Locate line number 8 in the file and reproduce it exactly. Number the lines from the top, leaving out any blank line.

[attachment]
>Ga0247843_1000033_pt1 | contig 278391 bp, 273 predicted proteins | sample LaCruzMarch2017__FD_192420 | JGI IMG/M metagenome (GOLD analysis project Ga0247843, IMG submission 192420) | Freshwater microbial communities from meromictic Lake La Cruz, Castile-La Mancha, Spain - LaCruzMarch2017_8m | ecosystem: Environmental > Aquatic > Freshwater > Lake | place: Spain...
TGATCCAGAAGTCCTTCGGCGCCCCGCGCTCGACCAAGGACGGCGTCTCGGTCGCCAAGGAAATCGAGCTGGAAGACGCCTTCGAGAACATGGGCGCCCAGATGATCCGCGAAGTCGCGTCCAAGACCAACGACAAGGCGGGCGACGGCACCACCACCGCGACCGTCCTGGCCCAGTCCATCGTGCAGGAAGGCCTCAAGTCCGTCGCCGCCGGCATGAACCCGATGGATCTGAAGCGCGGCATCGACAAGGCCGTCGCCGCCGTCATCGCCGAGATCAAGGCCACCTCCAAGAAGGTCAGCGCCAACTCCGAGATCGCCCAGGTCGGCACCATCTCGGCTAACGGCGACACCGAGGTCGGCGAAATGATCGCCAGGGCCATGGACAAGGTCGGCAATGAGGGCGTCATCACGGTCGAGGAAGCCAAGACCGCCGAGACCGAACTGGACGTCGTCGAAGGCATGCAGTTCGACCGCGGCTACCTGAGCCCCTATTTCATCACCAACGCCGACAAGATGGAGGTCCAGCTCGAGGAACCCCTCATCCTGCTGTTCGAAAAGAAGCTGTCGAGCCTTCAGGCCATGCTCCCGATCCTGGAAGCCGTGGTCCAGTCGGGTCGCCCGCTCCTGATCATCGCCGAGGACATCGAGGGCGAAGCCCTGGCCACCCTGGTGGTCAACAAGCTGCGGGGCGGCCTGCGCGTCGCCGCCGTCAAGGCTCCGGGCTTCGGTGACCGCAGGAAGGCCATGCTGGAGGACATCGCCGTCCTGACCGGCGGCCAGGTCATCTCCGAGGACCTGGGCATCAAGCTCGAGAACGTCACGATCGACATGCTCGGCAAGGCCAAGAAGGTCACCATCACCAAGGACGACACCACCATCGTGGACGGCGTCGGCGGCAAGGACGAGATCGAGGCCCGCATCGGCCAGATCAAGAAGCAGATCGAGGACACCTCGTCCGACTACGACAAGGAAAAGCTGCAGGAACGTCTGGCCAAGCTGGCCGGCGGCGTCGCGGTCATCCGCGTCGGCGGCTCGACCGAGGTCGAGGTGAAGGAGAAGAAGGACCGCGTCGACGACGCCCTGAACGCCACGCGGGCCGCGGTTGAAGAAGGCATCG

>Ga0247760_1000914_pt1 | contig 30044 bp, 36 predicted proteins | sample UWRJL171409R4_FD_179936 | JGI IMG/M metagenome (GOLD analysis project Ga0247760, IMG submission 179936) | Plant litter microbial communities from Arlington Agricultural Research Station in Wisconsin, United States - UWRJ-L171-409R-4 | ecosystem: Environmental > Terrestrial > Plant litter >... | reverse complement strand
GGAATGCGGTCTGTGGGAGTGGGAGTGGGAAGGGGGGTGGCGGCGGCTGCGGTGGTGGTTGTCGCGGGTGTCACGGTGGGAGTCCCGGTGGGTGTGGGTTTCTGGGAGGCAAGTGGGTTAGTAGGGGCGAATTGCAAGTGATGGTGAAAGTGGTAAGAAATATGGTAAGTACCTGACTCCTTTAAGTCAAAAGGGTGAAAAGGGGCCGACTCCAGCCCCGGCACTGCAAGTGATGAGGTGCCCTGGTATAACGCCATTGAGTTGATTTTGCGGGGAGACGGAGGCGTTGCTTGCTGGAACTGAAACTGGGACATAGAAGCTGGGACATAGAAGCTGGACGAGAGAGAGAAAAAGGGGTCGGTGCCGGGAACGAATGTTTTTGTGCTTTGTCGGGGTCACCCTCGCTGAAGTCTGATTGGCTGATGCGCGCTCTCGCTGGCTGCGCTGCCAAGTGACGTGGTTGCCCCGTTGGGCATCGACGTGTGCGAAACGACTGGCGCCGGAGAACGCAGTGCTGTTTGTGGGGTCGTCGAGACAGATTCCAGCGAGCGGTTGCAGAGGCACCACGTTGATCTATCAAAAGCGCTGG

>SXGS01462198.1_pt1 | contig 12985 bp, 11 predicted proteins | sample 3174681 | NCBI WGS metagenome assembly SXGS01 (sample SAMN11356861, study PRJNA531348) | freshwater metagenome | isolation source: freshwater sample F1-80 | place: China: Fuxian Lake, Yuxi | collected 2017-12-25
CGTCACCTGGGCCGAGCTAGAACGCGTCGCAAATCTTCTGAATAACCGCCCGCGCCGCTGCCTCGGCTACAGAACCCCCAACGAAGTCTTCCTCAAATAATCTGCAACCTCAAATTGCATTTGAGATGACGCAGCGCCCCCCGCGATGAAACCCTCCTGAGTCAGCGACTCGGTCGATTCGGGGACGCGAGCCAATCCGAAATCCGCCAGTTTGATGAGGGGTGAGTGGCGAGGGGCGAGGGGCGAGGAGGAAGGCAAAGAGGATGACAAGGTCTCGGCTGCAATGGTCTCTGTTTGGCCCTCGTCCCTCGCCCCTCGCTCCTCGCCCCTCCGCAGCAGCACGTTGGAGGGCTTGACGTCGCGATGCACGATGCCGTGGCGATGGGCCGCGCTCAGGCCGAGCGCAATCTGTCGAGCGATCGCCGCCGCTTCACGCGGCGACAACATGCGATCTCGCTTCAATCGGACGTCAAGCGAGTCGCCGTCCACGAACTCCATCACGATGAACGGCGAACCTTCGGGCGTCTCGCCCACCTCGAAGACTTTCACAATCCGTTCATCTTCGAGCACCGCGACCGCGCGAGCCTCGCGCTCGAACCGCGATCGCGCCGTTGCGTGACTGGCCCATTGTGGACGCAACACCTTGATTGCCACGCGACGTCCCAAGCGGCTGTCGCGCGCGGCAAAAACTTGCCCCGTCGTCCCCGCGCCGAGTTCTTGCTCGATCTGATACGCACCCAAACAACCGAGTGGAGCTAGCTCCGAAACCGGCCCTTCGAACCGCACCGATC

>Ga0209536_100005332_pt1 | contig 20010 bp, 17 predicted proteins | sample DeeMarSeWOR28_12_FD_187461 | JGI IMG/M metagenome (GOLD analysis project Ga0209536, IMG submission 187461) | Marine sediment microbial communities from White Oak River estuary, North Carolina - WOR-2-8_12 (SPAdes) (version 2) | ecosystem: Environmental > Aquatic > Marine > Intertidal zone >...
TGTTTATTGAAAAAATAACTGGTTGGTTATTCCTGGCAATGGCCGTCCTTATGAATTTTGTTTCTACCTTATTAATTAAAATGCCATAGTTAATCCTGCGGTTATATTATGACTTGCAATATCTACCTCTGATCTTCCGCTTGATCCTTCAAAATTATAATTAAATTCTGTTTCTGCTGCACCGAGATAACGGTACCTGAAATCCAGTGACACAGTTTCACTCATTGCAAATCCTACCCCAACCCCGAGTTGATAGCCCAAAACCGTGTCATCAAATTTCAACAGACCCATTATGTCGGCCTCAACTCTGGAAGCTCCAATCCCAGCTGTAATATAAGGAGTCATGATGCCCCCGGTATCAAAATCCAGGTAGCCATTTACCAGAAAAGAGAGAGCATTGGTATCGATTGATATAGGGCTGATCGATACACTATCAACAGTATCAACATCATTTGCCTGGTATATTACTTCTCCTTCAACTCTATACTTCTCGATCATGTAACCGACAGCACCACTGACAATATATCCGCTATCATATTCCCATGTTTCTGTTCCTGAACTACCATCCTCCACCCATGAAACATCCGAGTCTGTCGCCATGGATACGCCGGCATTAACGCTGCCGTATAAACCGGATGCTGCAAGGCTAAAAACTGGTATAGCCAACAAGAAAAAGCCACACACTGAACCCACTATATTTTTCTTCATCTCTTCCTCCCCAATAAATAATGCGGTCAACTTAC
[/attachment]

TGTTTATTGAAAAAATAACTGGTTGGTTATTCCTGGCAATGGCCGTCCTTATGAATTTTGTTTCTACCTTATTAATTAAAATGCCATAGTTAATCCTGCGGTTATATTATGACTTGCAATATCTACCTCTGATCTTCCGCTTGATCCTTCAAAATTATAATTAAATTCTGTTTCTGCTGCACCGAGATAACGGTACCTGAAATCCAGTGACACAGTTTCACTCATTGCAAATCCTACCCCAACCCCGAGTTGATAGCCCAAAACCGTGTCATCAAATTTCAACAGACCCATTATGTCGGCCTCAACTCTGGAAGCTCCAATCCCAGCTGTAATATAAGGAGTCATGATGCCCCCGGTATCAAAATCCAGGTAGCCATTTACCAGAAAAGAGAGAGCATTGGTATCGATTGATATAGGGCTGATCGATACACTATCAACAGTATCAACATCATTTGCCTGGTATATTACTTCTCCTTCAACTCTATACTTCTCGATCATGTAACCGACAGCACCACTGACAATATATCCGCTATCATATTCCCATGTTTCTGTTCCTGAACTACCATCCTCCACCCATGAAACATCCGAGTCTGTCGCCATGGATACGCCGGCATTAACGCTGCCGTATAAACCGGATGCTGCAAGGCTAAAAACTGGTATAGCCAACAAGAAAAAGCCACACACTGAACCCACTATATTTTTCTTCATCTCTTCCTCCCCAATAAATAATGCGGTCAACTTAC